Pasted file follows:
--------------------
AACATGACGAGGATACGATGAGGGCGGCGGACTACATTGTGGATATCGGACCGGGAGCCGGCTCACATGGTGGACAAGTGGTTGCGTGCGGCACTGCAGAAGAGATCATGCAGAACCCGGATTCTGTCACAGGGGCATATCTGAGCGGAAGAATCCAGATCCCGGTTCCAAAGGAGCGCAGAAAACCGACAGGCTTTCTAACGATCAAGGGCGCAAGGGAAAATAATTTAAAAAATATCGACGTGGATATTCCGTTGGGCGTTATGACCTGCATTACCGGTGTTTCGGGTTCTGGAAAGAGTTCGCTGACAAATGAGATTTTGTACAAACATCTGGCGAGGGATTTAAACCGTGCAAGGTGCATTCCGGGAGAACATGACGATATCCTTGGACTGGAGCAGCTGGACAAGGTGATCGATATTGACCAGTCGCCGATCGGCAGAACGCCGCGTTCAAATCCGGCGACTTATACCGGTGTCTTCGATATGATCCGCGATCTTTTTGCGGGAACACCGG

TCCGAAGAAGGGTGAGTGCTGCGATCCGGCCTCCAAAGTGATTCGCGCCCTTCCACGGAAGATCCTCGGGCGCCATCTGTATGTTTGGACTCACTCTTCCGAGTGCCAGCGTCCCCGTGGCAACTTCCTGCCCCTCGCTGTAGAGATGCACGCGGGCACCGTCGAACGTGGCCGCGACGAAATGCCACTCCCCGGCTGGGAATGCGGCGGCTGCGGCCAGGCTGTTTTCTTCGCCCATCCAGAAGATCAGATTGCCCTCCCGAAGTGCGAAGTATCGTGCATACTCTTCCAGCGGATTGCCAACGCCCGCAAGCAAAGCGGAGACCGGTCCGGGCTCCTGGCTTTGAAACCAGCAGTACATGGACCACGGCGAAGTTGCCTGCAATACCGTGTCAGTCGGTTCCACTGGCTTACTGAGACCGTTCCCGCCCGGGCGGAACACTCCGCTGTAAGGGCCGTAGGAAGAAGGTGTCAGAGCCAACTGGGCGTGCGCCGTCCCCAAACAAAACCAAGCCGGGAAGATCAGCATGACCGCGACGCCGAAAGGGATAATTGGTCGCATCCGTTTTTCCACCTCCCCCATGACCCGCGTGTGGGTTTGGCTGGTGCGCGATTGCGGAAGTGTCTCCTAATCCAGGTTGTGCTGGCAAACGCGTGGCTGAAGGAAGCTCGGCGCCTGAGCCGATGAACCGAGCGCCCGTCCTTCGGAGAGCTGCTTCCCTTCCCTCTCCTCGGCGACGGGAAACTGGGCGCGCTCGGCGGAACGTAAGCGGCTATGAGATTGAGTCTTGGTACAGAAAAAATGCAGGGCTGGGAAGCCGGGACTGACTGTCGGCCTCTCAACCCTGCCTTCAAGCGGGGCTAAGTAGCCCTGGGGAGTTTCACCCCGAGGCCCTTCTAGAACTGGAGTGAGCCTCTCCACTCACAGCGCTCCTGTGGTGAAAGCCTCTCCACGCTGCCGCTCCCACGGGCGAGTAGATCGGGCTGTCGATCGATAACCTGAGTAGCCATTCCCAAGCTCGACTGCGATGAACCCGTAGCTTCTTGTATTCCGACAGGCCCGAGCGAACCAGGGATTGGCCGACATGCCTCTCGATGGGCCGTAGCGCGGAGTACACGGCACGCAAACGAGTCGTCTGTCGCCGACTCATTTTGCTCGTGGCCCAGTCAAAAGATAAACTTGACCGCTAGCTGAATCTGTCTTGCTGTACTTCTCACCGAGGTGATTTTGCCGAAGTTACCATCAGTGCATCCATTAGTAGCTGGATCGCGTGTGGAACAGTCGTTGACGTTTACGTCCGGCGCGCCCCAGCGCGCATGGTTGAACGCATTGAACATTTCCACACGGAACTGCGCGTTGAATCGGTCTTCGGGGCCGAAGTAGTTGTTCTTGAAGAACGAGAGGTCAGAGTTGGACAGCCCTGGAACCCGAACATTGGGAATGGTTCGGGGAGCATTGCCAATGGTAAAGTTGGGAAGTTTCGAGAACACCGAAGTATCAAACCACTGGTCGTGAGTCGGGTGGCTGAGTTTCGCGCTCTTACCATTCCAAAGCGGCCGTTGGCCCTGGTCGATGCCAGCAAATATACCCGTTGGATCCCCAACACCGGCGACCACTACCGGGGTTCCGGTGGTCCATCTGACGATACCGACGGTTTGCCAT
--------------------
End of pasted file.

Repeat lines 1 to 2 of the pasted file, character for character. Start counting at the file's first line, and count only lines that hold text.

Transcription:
AACATGACGAGGATACGATGAGGGCGGCGGACTACATTGTGGATATCGGACCGGGAGCCGGCTCACATGGTGGACAAGTGGTTGCGTGCGGCACTGCAGAAGAGATCATGCAGAACCCGGATTCTGTCACAGGGGCATATCTGAGCGGAAGAATCCAGATCCCGGTTCCAAAGGAGCGCAGAAAACCGACAGGCTTTCTAACGATCAAGGGCGCAAGGGAAAATAATTTAAAAAATATCGACGTGGATATTCCGTTGGGCGTTATGACCTGCATTACCGGTGTTTCGGGTTCTGGAAAGAGTTCGCTGACAAATGAGATTTTGTACAAACATCTGGCGAGGGATTTAAACCGTGCAAGGTGCATTCCGGGAGAACATGACGATATCCTTGGACTGGAGCAGCTGGACAAGGTGATCGATATTGACCAGTCGCCGATCGGCAGAACGCCGCGTTCAAATCCGGCGACTTATACCGGTGTCTTCGATATGATCCGCGATCTTTTTGCGGGAACACCGG

TCCGAAGAAGGGTGAGTGCTGCGATCCGGCCTCCAAAGTGATTCGCGCCCTTCCACGGAAGATCCTCGGGCGCCATCTGTATGTTTGGACTCACTCTTCCGAGTGCCAGCGTCCCCGTGGCAACTTCCTGCCCCTCGCTGTAGAGATGCACGCGGGCACCGTCGAACGTGGCCGCGACGAAATGCCACTCCCCGGCTGGGAATGCGGCGGCTGCGGCCAGGCTGTTTTCTTCGCCCATCCAGAAGATCAGATTGCCCTCCCGAAGTGCGAAGTATCGTGCATACTCTTCCAGCGGATTGCCAACGCCCGCAAGCAAAGCGGAGACCGGTCCGGGCTCCTGGCTTTGAAACCAGCAGTACATGGACCACGGCGAAGTTGCCTGCAATACCGTGTCAGTCGGTTCCACTGGCTTACTGAGACCGTTCCCGCCCGGGCGGAACACTCCGCTGTAAGGGCCGTAGGAAGAAGGTGTCAGAGCCAACTGGGCGTGCGCCGTCCCCAAACAAAACCAAGCCGGGAAGATCAGCATGACCGCGACGCCGAAAGGGATAATTGGTCGCATCCGTTTTTCCACCTCCCCCATGACCCGCGTGTGGGTTTGGCTGGTGCGCGATTGCGGAAGTGTCTCCTAATCCAGGTTGTGCTGGCAAACGCGTGGCTGAAGGAAGCTCGGCGCCTGAGCCGATGAACCGAGCGCCCGTCCTTCGGAGAGCTGCTTCCCTTCCCTCTCCTCGGCGACGGGAAACTGGGCGCGCTCGGCGGAACGTAAGCGGCTATGAGATTGAGTCTTGGTACAGAAAAAATGCAGGGCTGGGAAGCCGGGACTGACTGTCGGCCTCTCAACCCTGCCTTCAAGCGGGGCTAAGTAGCCCTGGGGAGTTTCACCCCGAGGCCCTTCTAGAACTGGAGTGAGCCTCTCCACTCACAGCGCTCCTGTGGTGAAAGCCTCTCCACGCTGCCGCTCCCACGGGCGAGTAGATCGGGCTGTCGATCGATAACCTGAGTAGCCATTCCCAAGCTCGACTGCGATGAACCCGTAGCTTCTTGTATTCCGACAGGCCCGAGCGAACCAGGGATTGGCCGACATGCCTCTCGATGGGCCGTAGCGCGGAGTACACGGCACGCAAACGAGTCGTCTGTCGCCGACTCATTTTGCTCGTGGCCCAGTCAAAAGATAAACTTGACCGCTAGCTGAATCTGTCTTGCTGTACTTCTCACCGAGGTGATTTTGCCGAAGTTACCATCAGTGCATCCATTAGTAGCTGGATCGCGTGTGGAACAGTCGTTGACGTTTACGTCCGGCGCGCCCCAGCGCGCATGGTTGAACGCATTGAACATTTCCACACGGAACTGCGCGTTGAATCGGTCTTCGGGGCCGAAGTAGTTGTTCTTGAAGAACGAGAGGTCAGAGTTGGACAGCCCTGGAACCCGAACATTGGGAATGGTTCGGGGAGCATTGCCAATGGTAAAGTTGGGAAGTTTCGAGAACACCGAAGTATCAAACCACTGGTCGTGAGTCGGGTGGCTGAGTTTCGCGCTCTTACCATTCCAAAGCGGCCGTTGGCCCTGGTCGATGCCAGCAAATATACCCGTTGGATCCCCAACACCGGCGACCACTACCGGGGTTCCGGTGGTCCATCTGACGATACCGACGGTTTGCCAT